PRE RESTO SHOW CHECK
1 David Harvey from the Triumph 2000 & 2500 Register casts his expert eye over our 2500TC’s engine bay before diving under the front of the car to inspect the condition of the track control arm mounting bolts.
2 First problem David spotted was that both the top mounts on the suspension towers were past their best. The damper piston rises as the rubber in the mount degrades, so fitting new mounts is now on our to- do list.
3 The next issue that needs sorting out is a slight leak from the top hose close to the header tank. As both hoses look as if they’re the originals, replacements have been ordered and will be fitted at a later date.
4 As the front crossmember and sump are going to be removed from our car before replacing the thrust washers during the Restoration Show, it made sense to ensure the notoriously difficult to remove track control arm bolts weren’t seized solid, as this would stop work.
5 As it was very difficult to photograph the area around our Triumph’s track control arms with the car on ramps and two of under under the car, David used a spare control arm to show how the bolts can seize inside the rubber bush.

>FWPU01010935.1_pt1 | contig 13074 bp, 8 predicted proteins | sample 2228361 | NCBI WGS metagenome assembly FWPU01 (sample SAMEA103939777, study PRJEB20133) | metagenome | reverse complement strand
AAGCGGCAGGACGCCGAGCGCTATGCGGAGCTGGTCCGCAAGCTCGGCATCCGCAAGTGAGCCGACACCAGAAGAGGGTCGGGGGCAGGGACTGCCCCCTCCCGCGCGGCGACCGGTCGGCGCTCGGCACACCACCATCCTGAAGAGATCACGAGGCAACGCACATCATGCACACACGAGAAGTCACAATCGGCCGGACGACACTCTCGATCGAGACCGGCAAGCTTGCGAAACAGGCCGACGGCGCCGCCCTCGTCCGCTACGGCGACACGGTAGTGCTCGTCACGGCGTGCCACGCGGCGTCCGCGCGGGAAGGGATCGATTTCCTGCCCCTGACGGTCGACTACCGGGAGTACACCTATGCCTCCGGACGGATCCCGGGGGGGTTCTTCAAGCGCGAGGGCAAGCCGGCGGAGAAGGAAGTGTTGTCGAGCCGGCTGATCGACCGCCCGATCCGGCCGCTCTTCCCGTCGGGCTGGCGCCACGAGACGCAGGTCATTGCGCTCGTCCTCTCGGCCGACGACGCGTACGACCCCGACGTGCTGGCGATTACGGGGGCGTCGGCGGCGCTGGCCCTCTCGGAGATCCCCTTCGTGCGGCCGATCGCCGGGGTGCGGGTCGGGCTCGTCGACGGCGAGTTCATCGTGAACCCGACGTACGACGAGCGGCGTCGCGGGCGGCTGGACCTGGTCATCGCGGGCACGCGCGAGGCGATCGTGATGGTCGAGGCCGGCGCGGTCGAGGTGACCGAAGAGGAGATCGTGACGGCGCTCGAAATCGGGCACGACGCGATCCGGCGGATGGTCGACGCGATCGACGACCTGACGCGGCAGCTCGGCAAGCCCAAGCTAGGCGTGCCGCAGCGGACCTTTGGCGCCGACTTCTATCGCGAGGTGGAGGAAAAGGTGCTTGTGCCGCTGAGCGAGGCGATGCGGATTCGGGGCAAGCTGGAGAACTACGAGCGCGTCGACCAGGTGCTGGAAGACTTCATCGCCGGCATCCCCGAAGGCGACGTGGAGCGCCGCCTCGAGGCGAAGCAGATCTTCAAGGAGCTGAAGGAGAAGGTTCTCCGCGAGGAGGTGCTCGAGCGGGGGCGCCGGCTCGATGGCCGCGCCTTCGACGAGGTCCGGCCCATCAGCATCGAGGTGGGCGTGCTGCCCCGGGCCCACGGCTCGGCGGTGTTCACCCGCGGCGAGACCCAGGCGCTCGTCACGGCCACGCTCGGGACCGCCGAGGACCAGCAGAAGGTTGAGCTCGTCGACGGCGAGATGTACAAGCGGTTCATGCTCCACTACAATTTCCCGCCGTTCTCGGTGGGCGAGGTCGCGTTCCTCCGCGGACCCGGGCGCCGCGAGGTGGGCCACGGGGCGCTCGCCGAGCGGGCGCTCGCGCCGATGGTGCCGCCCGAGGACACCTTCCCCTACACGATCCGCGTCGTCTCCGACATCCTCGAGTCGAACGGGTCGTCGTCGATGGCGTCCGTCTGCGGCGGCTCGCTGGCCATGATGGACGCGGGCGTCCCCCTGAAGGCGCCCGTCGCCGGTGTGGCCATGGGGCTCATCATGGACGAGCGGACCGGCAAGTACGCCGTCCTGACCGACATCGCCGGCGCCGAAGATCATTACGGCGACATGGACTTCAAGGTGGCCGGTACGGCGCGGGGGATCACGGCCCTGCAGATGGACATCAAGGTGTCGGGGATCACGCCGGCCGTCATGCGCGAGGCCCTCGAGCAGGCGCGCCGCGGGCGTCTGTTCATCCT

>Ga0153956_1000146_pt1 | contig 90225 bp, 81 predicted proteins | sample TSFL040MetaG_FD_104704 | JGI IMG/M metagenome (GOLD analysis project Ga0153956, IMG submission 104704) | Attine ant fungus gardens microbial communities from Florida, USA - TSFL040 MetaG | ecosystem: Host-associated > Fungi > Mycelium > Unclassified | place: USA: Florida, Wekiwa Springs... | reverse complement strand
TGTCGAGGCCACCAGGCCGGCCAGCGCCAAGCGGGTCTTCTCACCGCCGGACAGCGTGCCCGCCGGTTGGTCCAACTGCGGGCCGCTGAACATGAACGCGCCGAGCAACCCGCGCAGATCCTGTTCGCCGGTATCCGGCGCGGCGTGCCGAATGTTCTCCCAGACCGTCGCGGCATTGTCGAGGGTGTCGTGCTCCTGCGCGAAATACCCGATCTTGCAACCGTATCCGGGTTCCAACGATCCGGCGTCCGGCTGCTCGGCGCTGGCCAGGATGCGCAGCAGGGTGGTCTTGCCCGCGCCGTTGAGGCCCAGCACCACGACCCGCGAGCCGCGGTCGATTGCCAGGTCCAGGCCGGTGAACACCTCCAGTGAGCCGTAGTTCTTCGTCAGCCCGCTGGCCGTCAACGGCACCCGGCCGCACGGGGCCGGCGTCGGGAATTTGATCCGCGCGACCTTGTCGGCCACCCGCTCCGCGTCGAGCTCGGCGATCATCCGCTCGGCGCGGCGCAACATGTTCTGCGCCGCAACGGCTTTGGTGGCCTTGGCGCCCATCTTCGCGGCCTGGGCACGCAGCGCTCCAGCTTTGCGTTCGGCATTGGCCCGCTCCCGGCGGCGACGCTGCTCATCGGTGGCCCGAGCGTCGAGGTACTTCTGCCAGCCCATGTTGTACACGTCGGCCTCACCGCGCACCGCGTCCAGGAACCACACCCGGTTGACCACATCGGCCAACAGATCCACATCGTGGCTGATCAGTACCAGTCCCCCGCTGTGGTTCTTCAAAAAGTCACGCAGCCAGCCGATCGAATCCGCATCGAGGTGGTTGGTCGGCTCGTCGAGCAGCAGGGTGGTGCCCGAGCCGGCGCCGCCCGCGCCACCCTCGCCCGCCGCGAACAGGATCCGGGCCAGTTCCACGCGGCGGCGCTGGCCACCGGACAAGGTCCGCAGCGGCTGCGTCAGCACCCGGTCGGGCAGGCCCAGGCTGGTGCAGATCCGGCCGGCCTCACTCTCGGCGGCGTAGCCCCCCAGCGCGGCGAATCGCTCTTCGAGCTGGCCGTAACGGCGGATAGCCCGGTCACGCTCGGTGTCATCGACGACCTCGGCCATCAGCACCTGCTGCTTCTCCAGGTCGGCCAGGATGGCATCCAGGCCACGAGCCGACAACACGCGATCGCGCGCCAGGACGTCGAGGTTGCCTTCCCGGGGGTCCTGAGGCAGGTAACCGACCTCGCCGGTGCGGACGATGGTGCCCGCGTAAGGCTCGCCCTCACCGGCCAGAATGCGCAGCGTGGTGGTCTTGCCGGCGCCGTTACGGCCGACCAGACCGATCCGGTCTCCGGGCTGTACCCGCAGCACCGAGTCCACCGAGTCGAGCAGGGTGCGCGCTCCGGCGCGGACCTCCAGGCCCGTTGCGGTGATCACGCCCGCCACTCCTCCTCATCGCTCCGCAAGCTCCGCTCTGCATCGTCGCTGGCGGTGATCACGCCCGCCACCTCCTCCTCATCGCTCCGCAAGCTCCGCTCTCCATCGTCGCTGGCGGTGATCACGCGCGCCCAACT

6 Thankfully the bolts on our car weren’t seized and although David fitted new lock nuts, the old bolts will be replaced with shiny new ones when the suspension’s rebuilt at the NEC.
7 While the car was up on the ramps, we decided to fit a new clutch slave cylinder as the old one was leaking slightly. Fitting a brand new cylinder was easier than using a seal repair kit and has cured the juddering when letting the clutch out.
9 When the new slave cylinder was back in place, David explained how this part is sometimes fitted to the front of the engine plate rather than at the back. Getting it the wrong means the rod won’t act on the piston inside the cylinder.
While David Harvey was under our car he noticed a missing grommet where the double skinned panel had been drilled 40-odd years ago during the aftermarket rust proofing process. Fitting a new grommet into the hole wasn’t easy but it will keep any water splashes and debris out.
8 Like a lot of the major components on our 2500TC, the old clutch slave cylinder was the original and looked well past its sell-by date. Ours had a one-inch bore, while some Triumphs use a different sized cylinder, so check before ordering.
10 A great tip David showed us was to fill the new clutch slave cylinder with brake fluid before attaching it to the car. This method worked a treat and we didn’t have to bleed the system after topping up the master cylinder.